The main element in the RBI guidance is that security is a Board level issue. All bank Boards must have an approved cybersecurity policy in place that provides insight into how the bank approaches security and risk and shared back to the RBI. Each bank has considered its current technologies and approach to security, its channels used and its customers, as well as how to undertake continuous surveillance of operations and customer activities to prevent attacks.

Financial services and digital transformation

Based on these frameworks, all banks in India have completed their initial planning around security. However, the pace of change in the banking and financial services industry means that there are pressures in place to keep up with what is taking place in the sector.

Many banks are continuing to develop their business strategies around digital transformation. They also have to keep their security plans and processes up to date with the latest internal changes and services launches, as well as the newest security risks and attacks. To help in this, there are several approaches that can help:

The first key change is more integration

The development of the SOC at each bank will use information from across all the bank’s security tools and operations and use this data to monitor activity. With security information and event management (SIEM) platforms in place, banks can ensure they have a real-time overview of all operations to reduce and manage risk.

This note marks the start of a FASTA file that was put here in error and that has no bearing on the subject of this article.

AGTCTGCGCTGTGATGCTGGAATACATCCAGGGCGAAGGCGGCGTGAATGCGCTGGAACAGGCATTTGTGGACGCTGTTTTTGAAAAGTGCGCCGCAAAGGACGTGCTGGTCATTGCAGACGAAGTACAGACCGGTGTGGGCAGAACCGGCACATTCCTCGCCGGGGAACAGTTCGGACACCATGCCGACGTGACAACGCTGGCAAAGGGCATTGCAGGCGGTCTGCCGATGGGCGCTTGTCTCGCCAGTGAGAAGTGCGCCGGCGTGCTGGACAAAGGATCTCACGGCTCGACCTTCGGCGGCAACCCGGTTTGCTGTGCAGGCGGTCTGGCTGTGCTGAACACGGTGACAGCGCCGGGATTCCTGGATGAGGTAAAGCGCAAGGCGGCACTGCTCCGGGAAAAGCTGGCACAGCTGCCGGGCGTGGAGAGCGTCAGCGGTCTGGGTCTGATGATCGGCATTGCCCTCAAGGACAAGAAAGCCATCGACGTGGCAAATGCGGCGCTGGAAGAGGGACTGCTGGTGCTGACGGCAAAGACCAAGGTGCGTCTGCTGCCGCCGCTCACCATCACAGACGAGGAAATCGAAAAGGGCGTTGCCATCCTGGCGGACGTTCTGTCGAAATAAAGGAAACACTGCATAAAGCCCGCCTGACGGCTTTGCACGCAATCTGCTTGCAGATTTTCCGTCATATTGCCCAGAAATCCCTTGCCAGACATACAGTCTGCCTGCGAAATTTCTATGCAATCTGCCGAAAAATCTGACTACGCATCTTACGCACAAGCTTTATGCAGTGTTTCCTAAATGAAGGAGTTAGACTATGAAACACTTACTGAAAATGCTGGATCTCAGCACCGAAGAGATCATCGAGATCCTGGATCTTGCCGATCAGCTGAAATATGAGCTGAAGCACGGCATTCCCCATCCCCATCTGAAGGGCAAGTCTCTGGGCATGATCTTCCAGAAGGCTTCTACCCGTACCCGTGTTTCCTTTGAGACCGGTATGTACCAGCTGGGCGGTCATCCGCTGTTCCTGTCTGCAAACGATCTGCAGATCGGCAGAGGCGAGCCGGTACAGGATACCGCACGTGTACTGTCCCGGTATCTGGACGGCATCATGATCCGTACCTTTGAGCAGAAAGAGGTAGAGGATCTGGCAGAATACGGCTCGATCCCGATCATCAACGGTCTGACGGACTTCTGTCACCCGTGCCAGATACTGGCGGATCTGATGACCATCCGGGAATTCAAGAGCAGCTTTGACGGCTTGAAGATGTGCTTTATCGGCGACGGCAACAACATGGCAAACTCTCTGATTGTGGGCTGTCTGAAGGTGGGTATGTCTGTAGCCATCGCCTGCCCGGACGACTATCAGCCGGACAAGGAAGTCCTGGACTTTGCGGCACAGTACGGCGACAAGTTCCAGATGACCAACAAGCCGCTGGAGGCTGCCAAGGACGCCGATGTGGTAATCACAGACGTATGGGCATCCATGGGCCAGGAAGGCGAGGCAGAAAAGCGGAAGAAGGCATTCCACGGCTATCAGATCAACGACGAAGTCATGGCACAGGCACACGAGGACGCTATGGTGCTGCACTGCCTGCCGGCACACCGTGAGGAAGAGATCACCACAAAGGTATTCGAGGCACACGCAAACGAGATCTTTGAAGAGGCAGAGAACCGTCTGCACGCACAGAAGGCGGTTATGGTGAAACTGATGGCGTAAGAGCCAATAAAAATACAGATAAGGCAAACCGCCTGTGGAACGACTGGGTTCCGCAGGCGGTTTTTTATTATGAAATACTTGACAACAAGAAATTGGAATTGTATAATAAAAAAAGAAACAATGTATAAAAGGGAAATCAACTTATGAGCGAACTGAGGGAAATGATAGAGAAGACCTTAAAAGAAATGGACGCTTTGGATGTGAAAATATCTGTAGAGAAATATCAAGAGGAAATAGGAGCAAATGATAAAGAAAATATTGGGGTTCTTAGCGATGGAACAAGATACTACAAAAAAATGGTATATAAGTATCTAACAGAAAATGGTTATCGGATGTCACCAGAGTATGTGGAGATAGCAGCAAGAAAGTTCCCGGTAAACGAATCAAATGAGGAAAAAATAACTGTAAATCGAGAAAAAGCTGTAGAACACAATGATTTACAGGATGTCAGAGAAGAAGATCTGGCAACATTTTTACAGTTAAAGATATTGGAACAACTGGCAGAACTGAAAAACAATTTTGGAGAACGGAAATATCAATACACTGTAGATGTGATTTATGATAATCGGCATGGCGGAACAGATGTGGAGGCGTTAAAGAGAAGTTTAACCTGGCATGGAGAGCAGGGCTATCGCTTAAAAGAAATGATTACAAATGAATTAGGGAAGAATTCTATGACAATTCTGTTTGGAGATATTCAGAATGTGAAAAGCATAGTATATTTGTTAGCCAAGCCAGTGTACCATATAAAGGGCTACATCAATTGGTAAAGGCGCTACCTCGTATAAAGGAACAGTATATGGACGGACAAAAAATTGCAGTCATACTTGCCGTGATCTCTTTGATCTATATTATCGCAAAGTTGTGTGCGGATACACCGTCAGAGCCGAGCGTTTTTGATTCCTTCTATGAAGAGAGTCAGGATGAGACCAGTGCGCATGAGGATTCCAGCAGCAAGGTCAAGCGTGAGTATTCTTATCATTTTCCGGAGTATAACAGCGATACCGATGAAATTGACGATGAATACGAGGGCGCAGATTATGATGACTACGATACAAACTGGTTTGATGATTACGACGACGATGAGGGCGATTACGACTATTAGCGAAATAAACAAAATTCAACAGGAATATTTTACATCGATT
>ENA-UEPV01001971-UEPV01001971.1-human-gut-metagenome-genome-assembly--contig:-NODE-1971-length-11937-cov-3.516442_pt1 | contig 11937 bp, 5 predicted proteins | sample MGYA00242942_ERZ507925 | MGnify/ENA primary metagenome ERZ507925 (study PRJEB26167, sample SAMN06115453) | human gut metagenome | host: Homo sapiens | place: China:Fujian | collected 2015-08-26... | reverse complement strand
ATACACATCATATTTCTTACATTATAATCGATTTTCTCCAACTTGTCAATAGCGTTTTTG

With SIEM, banks should have that integrated approach in place to spot any Indicators of Compromise or IoCs. Removing manual work from the analysis of data – for example, in audit log analysis – can help keep security staff efficient and speed up the discovery of any potential issues. This includes looking at how information from each security tool is shared and how APIs can be used to exchange information between them.

The second key change for banks to consider is how automation of activities can help

With so many bank channels moving to online or mobile device delivery, and with the use of cloud platforms for hosting services rising as well, areas like vulnerability management and assessment have to scale up as well.

Making this simpler through automation of scanning can help spot issues earlier and improve speed of patching. This should cover web applications, central applications and traditional IT infrastructure through to individual endpoint PCs.

The third element will be consolidation of security

Each area of security may have at least one product or service associated with it; for significant areas from network security and anti-malware through to asset management, there may be multiple products in place. While integration between these products can ease the management burden, further consolidation of products may also be considered to reduce overheads too. For products that can’t use APIs or don’t cover all the multiple platforms that banks have in place, replacement with consolidated services will beckon.

For bank IT teams, the combination of greater integration, more automation of analysis and consolidation down to fewer tools will help manage costs associated with security. Banks will continue to invest in order to achieve defence in depth, but the move to more automation will help their security teams better manage their future workloads and keep pace with their digital transformation ambitions.